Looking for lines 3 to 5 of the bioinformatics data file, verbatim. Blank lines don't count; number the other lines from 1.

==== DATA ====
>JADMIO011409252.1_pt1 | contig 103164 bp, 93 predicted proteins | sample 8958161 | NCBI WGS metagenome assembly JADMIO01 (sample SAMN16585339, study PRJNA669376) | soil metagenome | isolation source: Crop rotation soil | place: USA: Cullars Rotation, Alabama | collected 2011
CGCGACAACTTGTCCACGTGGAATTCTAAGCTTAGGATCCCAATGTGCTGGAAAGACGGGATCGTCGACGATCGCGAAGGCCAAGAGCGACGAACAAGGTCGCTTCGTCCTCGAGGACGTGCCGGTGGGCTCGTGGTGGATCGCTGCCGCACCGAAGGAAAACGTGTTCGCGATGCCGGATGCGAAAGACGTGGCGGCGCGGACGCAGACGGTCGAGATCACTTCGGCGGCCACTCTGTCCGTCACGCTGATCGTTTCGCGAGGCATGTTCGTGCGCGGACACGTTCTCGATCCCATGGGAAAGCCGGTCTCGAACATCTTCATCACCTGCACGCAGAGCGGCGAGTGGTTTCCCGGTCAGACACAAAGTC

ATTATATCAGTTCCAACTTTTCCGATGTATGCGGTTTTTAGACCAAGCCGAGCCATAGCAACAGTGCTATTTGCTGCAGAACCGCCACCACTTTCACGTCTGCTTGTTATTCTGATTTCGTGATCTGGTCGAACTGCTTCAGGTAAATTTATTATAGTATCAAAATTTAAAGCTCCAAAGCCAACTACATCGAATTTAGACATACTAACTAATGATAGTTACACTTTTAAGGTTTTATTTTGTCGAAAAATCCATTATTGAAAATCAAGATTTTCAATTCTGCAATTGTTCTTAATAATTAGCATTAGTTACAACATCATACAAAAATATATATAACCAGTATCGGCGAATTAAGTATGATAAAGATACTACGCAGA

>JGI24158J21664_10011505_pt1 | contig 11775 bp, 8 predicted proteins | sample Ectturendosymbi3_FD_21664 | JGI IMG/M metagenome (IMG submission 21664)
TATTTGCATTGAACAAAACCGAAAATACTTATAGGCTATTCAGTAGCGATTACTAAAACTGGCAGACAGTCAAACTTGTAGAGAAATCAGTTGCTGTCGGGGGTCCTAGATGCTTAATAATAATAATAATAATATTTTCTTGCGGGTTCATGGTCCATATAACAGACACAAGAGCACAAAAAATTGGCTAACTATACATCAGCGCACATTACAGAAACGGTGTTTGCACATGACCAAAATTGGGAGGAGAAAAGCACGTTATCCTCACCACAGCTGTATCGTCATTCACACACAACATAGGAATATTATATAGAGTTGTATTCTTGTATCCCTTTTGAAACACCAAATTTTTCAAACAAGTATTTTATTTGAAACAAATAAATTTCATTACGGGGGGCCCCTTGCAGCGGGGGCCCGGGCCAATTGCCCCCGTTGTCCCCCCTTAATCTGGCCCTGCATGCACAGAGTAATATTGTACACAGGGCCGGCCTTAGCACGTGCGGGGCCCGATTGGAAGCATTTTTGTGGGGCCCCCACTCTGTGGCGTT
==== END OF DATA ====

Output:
ATTATATCAGTTCCAACTTTTCCGATGTATGCGGTTTTTAGACCAAGCCGAGCCATAGCAACAGTGCTATTTGCTGCAGAACCGCCACCACTTTCACGTCTGCTTGTTATTCTGATTTCGTGATCTGGTCGAACTGCTTCAGGTAAATTTATTATAGTATCAAAATTTAAAGCTCCAAAGCCAACTACATCGAATTTAGACATACTAACTAATGATAGTTACACTTTTAAGGTTTTATTTTGTCGAAAAATCCATTATTGAAAATCAAGATTTTCAATTCTGCAATTGTTCTTAATAATTAGCATTAGTTACAACATCATACAAAAATATATATAACCAGTATCGGCGAATTAAGTATGATAAAGATACTACGCAGA

>JGI24158J21664_10011505_pt1 | contig 11775 bp, 8 predicted proteins | sample Ectturendosymbi3_FD_21664 | JGI IMG/M metagenome (IMG submission 21664)
TATTTGCATTGAACAAAACCGAAAATACTTATAGGCTATTCAGTAGCGATTACTAAAACTGGCAGACAGTCAAACTTGTAGAGAAATCAGTTGCTGTCGGGGGTCCTAGATGCTTAATAATAATAATAATAATATTTTCTTGCGGGTTCATGGTCCATATAACAGACACAAGAGCACAAAAAATTGGCTAACTATACATCAGCGCACATTACAGAAACGGTGTTTGCACATGACCAAAATTGGGAGGAGAAAAGCACGTTATCCTCACCACAGCTGTATCGTCATTCACACACAACATAGGAATATTATATAGAGTTGTATTCTTGTATCCCTTTTGAAACACCAAATTTTTCAAACAAGTATTTTATTTGAAACAAATAAATTTCATTACGGGGGGCCCCTTGCAGCGGGGGCCCGGGCCAATTGCCCCCGTTGTCCCCCCTTAATCTGGCCCTGCATGCACAGAGTAATATTGTACACAGGGCCGGCCTTAGCACGTGCGGGGCCCGATTGGAAGCATTTTTGTGGGGCCCCCACTCTGTGGCGTT